20 Adorable Cats Wearing Their Hearts On Their Fur

  • By Admin
  • June 25, 2020
  • 4 minutes read

Cats are good. There are people out there who absolutely are not fans of cats, and they say it’s because cats don’t show them love the same way dogs do. And to that, I say, heresy! Cats just have a stronger concept of personal space than dogs do, and they’re also very predatorial. So whenever they invade your personal space, they do so because they’re trying to leave their scent on you to protect you.

The main reason why there’s such a disparity between what people think cats are, and what cats actually are, is because they tend to communicate very differently than dogs. Their way of communication is often nonverbal and subtle because that’s just how they know themselves to be. If you don’t believe me, here are some cats who literally grew hearts on their fur to show you their love for you.

#1 Getting ready to jump

#2 Tiny kitty

Cats spend about half the time they’re awake grooming and cleaning themselves. The people over at MentalFloss said;

Are you that clean? This behavior serves several purposes: It helps cats tone down their scent so they can avoid predators, it cools them down, it promotes blood flow, and it distributes natural oils evenly around their coat, allowing them to stay warm and dry. Grooming also serves as a sign of affection between two cats, and it’s thought that saliva contains enzymes that serve as a natural antibiotic for wounds.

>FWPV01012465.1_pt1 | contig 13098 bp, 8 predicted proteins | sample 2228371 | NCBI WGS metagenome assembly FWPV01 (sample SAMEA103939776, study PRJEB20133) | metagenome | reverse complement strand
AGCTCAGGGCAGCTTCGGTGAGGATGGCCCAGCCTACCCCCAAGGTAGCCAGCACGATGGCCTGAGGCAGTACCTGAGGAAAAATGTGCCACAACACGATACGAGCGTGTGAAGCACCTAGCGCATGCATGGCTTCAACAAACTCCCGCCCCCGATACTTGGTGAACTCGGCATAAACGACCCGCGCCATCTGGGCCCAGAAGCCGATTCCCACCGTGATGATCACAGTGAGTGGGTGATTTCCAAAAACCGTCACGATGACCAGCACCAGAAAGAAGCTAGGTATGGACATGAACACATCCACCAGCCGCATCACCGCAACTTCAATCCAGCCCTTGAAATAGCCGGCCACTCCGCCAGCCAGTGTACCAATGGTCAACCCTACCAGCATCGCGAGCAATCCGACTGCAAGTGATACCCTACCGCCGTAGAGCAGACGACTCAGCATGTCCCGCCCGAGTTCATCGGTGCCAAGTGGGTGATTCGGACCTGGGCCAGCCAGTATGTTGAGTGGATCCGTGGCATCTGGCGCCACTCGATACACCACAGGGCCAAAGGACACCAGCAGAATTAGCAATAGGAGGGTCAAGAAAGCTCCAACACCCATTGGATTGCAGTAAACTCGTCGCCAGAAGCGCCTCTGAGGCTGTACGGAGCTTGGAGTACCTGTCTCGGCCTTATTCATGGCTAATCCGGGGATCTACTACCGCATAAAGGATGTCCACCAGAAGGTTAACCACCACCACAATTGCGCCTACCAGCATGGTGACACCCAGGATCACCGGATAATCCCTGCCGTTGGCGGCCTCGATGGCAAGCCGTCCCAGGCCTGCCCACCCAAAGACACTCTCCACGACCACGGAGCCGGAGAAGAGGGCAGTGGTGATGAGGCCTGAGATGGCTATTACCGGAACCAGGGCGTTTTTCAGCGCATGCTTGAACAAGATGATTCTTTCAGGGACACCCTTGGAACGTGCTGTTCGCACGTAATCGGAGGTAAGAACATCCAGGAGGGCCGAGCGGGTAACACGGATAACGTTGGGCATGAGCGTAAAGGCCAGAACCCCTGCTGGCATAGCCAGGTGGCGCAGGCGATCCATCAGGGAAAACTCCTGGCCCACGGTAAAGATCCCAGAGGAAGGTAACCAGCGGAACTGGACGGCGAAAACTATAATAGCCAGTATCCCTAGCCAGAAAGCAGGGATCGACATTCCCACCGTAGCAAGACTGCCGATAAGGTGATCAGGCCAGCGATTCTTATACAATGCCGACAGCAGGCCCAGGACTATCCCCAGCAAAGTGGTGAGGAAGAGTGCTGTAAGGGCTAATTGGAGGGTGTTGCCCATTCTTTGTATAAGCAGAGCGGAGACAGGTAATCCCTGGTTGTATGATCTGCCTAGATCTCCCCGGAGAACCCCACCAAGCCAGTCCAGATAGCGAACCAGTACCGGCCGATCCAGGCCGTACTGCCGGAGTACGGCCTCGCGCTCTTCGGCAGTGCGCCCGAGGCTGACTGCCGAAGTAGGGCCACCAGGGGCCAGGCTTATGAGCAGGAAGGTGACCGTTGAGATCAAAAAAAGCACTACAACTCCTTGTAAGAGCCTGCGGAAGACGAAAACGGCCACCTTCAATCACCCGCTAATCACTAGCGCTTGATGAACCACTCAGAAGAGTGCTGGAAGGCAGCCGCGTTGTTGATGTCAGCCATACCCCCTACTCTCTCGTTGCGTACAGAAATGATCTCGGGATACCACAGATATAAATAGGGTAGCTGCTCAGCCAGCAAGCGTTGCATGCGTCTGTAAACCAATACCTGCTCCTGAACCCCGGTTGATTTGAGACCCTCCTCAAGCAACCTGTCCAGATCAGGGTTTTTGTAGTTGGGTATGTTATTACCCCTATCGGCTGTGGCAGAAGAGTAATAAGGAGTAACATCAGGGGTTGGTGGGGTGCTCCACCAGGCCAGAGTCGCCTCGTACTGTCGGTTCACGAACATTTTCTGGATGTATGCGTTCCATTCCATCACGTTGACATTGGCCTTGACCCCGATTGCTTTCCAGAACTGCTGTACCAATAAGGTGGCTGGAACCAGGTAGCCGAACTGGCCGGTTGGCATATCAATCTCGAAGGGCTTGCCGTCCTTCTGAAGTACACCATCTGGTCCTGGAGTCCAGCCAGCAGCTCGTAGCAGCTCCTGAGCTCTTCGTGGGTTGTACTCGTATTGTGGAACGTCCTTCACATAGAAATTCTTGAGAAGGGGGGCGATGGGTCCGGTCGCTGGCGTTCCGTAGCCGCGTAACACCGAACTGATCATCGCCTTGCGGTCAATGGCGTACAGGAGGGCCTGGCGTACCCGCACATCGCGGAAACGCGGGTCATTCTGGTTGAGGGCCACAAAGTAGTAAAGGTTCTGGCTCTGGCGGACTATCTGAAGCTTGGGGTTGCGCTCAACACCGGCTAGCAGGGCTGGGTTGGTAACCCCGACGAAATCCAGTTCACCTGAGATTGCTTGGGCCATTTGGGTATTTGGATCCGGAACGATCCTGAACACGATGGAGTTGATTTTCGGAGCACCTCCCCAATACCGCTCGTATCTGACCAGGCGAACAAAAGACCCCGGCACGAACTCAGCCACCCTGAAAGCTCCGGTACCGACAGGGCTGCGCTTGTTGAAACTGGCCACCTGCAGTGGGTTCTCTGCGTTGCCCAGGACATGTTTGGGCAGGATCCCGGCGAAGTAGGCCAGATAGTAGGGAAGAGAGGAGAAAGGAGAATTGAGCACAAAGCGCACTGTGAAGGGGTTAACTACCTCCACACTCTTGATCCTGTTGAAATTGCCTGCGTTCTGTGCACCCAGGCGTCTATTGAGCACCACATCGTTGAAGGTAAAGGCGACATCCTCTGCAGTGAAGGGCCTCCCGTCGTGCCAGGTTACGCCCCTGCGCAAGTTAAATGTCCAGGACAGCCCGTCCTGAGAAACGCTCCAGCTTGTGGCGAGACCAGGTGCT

#3 Black heart

#4 This cat is three different colours

#5 Hearts are on the chest anyway

They also elaborated on the effect of purring on cat bone density. Weird, I know.

Scientists don’t quite know why cats purr, but one hypothesis is that the sound frequency of purring—between 25 and 150 Hertz—”can improve bone density and promote healing,” theorizes Leslie A. Lyons, an assistant professor at the School of Veterinary Medicine at the University of California, Davis, in an article for Scientific American. “Because cats have adapted to conserve energy via long periods of rest and sleep, it is possible that purring is a low energy mechanism that stimulates muscles and bones without a lot of energy.”

#6 Under the chin

#7 Look how brown the eyes are

#8 Brown hearts

#9 Strutting the hearts

There’s even a misconception about catnip they cleared;

More than half of the world’s felines don’t respond to catnip. Scientists still don’t know quite why some kitties go crazy for the aromatic herb and others don’t, but they have figured out that catnip sensitivity is hereditary. If a kitten has one catnip-sensitive parent, there’s a one-in-two chance that it will also grow up to crave the plant. And if both parents react to ‘nip, the odds increase to at least three in four.

#10 Only when sitting

#11 Look how small the cat is

#12 Whiskers!

#13 Wink

There’s also a word for people who love cats.

Looking to elevate your vocabulary? Try using the word ailurophile in a casual conversation. It’s a fancy word for “cat lover,” and it’s derived from the Greek word for cat, ailouros, and the suffix -phile, meaning “lover.” Conversely, the word ailurophobe—a combination of ailouros plus phobe—describes someone who hates cats.

#14 Her name is Zoe

#15 Tired hearts

#16 On the nose!

#17 Don’t talk to me, or my son, or my son’s son

Ever wonder what they were doing when they were massaging you?

Experts haven’t figured out why cats like to knead, but they’ve come up with several possible explanations, one being that your kitty is trying to mark their “territory” (that’s you!) with the scent glands in their paws. And since kittens knead their mama’s belly to stimulate milk production, there’s also a chance that they carry this behavior into adulthood—a phenomenon known as a “neotenic behavior.”

#18 Foreheads

#19 The blanket is covered in cat fur

#20 This cat loves you

What about you? Do you have a cat with a heart pattern in its fur? We’d love to see!

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